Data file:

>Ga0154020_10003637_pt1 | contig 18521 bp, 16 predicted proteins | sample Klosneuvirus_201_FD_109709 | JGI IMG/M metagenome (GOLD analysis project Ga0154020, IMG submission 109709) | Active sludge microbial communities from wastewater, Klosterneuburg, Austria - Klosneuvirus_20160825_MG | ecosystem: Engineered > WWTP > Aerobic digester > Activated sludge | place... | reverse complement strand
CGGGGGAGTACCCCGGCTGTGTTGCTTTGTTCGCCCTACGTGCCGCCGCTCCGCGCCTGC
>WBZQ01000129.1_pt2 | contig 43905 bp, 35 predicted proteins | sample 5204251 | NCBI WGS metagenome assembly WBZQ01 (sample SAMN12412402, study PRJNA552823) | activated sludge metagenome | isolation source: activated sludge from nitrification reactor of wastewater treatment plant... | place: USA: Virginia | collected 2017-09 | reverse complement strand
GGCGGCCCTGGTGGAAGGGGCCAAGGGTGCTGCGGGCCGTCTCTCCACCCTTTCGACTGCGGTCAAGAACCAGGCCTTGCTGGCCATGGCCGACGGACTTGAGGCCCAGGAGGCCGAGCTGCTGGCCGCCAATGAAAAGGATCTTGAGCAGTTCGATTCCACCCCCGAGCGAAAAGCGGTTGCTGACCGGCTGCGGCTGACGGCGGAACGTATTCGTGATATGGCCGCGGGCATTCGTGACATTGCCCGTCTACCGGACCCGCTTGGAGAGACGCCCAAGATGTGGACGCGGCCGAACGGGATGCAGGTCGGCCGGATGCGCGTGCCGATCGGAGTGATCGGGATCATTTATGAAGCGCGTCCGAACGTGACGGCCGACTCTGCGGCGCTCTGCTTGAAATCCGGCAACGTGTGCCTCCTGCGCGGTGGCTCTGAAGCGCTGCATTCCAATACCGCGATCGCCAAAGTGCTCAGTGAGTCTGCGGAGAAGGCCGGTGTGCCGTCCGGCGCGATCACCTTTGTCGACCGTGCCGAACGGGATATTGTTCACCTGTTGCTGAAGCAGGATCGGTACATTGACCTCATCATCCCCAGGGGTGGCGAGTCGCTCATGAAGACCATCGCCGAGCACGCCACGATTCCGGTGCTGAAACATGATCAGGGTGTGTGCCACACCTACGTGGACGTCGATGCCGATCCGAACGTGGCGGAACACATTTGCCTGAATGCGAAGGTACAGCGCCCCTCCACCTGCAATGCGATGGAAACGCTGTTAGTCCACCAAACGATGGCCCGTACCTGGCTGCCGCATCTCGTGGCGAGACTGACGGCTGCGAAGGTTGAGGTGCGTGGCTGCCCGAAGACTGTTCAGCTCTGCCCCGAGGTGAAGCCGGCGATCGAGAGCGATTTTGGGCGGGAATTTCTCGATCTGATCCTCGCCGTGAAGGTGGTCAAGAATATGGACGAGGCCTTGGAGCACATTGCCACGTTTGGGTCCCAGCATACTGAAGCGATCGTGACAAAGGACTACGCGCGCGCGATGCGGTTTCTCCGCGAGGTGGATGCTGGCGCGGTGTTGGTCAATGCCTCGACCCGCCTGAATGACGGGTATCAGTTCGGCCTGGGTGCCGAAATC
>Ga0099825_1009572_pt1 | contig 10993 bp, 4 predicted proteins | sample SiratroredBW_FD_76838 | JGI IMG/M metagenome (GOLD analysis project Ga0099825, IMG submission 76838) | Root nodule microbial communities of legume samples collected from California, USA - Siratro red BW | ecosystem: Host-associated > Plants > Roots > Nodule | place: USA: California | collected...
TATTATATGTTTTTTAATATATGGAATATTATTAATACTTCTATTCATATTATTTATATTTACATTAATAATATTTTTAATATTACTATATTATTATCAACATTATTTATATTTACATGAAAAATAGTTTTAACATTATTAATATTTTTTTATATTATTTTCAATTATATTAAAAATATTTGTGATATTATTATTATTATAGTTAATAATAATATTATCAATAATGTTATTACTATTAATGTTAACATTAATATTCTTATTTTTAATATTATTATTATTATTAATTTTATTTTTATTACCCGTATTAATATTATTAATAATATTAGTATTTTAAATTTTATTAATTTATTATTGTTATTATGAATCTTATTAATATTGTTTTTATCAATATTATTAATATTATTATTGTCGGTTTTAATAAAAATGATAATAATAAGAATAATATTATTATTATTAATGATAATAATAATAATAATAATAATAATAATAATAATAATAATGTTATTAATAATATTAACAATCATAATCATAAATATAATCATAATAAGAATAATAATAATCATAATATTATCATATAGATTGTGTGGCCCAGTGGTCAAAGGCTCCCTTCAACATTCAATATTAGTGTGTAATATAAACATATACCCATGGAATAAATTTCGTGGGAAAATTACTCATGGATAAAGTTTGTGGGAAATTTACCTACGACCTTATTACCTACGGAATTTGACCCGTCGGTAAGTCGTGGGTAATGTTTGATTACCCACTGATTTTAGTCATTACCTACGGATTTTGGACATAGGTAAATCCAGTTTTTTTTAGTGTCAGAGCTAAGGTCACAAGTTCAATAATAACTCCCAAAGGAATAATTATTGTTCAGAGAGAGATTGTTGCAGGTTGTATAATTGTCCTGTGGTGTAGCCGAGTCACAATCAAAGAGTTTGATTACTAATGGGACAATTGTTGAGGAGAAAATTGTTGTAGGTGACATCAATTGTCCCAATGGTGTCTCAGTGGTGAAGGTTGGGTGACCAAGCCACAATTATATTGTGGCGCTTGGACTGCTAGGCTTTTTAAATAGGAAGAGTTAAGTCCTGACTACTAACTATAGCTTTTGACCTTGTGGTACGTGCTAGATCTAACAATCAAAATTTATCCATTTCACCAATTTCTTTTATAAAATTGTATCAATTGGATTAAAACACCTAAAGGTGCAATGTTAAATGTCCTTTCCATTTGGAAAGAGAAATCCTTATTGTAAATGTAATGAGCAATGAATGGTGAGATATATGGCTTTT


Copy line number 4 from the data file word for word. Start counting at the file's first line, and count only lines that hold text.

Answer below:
GGCGGCCCTGGTGGAAGGGGCCAAGGGTGCTGCGGGCCGTCTCTCCACCCTTTCGACTGCGGTCAAGAACCAGGCCTTGCTGGCCATGGCCGACGGACTTGAGGCCCAGGAGGCCGAGCTGCTGGCCGCCAATGAAAAGGATCTTGAGCAGTTCGATTCCACCCCCGAGCGAAAAGCGGTTGCTGACCGGCTGCGGCTGACGGCGGAACGTATTCGTGATATGGCCGCGGGCATTCGTGACATTGCCCGTCTACCGGACCCGCTTGGAGAGACGCCCAAGATGTGGACGCGGCCGAACGGGATGCAGGTCGGCCGGATGCGCGTGCCGATCGGAGTGATCGGGATCATTTATGAAGCGCGTCCGAACGTGACGGCCGACTCTGCGGCGCTCTGCTTGAAATCCGGCAACGTGTGCCTCCTGCGCGGTGGCTCTGAAGCGCTGCATTCCAATACCGCGATCGCCAAAGTGCTCAGTGAGTCTGCGGAGAAGGCCGGTGTGCCGTCCGGCGCGATCACCTTTGTCGACCGTGCCGAACGGGATATTGTTCACCTGTTGCTGAAGCAGGATCGGTACATTGACCTCATCATCCCCAGGGGTGGCGAGTCGCTCATGAAGACCATCGCCGAGCACGCCACGATTCCGGTGCTGAAACATGATCAGGGTGTGTGCCACACCTACGTGGACGTCGATGCCGATCCGAACGTGGCGGAACACATTTGCCTGAATGCGAAGGTACAGCGCCCCTCCACCTGCAATGCGATGGAAACGCTGTTAGTCCACCAAACGATGGCCCGTACCTGGCTGCCGCATCTCGTGGCGAGACTGACGGCTGCGAAGGTTGAGGTGCGTGGCTGCCCGAAGACTGTTCAGCTCTGCCCCGAGGTGAAGCCGGCGATCGAGAGCGATTTTGGGCGGGAATTTCTCGATCTGATCCTCGCCGTGAAGGTGGTCAAGAATATGGACGAGGCCTTGGAGCACATTGCCACGTTTGGGTCCCAGCATACTGAAGCGATCGTGACAAAGGACTACGCGCGCGCGATGCGGTTTCTCCGCGAGGTGGATGCTGGCGCGGTGTTGGTCAATGCCTCGACCCGCCTGAATGACGGGTATCAGTTCGGCCTGGGTGCCGAAATC